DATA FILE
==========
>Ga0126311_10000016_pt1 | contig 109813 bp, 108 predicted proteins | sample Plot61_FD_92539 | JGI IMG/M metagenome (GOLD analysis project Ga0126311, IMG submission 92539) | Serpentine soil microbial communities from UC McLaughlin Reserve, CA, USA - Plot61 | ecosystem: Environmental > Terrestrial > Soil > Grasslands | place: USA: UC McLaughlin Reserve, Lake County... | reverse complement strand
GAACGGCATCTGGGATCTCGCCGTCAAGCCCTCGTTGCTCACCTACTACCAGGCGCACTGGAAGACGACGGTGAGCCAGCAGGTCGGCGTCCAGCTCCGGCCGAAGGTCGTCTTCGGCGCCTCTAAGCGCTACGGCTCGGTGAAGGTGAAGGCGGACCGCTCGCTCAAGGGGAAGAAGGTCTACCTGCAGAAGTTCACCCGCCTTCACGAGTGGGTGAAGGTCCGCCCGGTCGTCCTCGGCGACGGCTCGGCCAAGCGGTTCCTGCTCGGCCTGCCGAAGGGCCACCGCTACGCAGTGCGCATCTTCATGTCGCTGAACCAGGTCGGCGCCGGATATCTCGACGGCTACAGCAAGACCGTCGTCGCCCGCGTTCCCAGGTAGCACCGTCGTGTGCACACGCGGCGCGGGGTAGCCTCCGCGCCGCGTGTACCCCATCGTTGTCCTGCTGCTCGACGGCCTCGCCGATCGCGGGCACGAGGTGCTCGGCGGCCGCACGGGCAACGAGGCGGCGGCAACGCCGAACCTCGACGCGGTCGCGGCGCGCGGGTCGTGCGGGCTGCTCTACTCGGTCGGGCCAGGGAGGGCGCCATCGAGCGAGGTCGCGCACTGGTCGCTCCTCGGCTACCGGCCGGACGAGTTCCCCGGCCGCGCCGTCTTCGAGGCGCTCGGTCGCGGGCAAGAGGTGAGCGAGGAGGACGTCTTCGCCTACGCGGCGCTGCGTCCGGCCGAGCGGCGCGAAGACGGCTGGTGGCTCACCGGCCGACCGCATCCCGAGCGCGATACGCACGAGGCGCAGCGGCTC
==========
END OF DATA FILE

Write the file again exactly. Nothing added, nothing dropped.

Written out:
>Ga0126311_10000016_pt1 | contig 109813 bp, 108 predicted proteins | sample Plot61_FD_92539 | JGI IMG/M metagenome (GOLD analysis project Ga0126311, IMG submission 92539) | Serpentine soil microbial communities from UC McLaughlin Reserve, CA, USA - Plot61 | ecosystem: Environmental > Terrestrial > Soil > Grasslands | place: USA: UC McLaughlin Reserve, Lake County... | reverse complement strand
GAACGGCATCTGGGATCTCGCCGTCAAGCCCTCGTTGCTCACCTACTACCAGGCGCACTGGAAGACGACGGTGAGCCAGCAGGTCGGCGTCCAGCTCCGGCCGAAGGTCGTCTTCGGCGCCTCTAAGCGCTACGGCTCGGTGAAGGTGAAGGCGGACCGCTCGCTCAAGGGGAAGAAGGTCTACCTGCAGAAGTTCACCCGCCTTCACGAGTGGGTGAAGGTCCGCCCGGTCGTCCTCGGCGACGGCTCGGCCAAGCGGTTCCTGCTCGGCCTGCCGAAGGGCCACCGCTACGCAGTGCGCATCTTCATGTCGCTGAACCAGGTCGGCGCCGGATATCTCGACGGCTACAGCAAGACCGTCGTCGCCCGCGTTCCCAGGTAGCACCGTCGTGTGCACACGCGGCGCGGGGTAGCCTCCGCGCCGCGTGTACCCCATCGTTGTCCTGCTGCTCGACGGCCTCGCCGATCGCGGGCACGAGGTGCTCGGCGGCCGCACGGGCAACGAGGCGGCGGCAACGCCGAACCTCGACGCGGTCGCGGCGCGCGGGTCGTGCGGGCTGCTCTACTCGGTCGGGCCAGGGAGGGCGCCATCGAGCGAGGTCGCGCACTGGTCGCTCCTCGGCTACCGGCCGGACGAGTTCCCCGGCCGCGCCGTCTTCGAGGCGCTCGGTCGCGGGCAAGAGGTGAGCGAGGAGGACGTCTTCGCCTACGCGGCGCTGCGTCCGGCCGAGCGGCGCGAAGACGGCTGGTGGCTCACCGGCCGACCGCATCCCGAGCGCGATACGCACGAGGCGCAGCGGCTC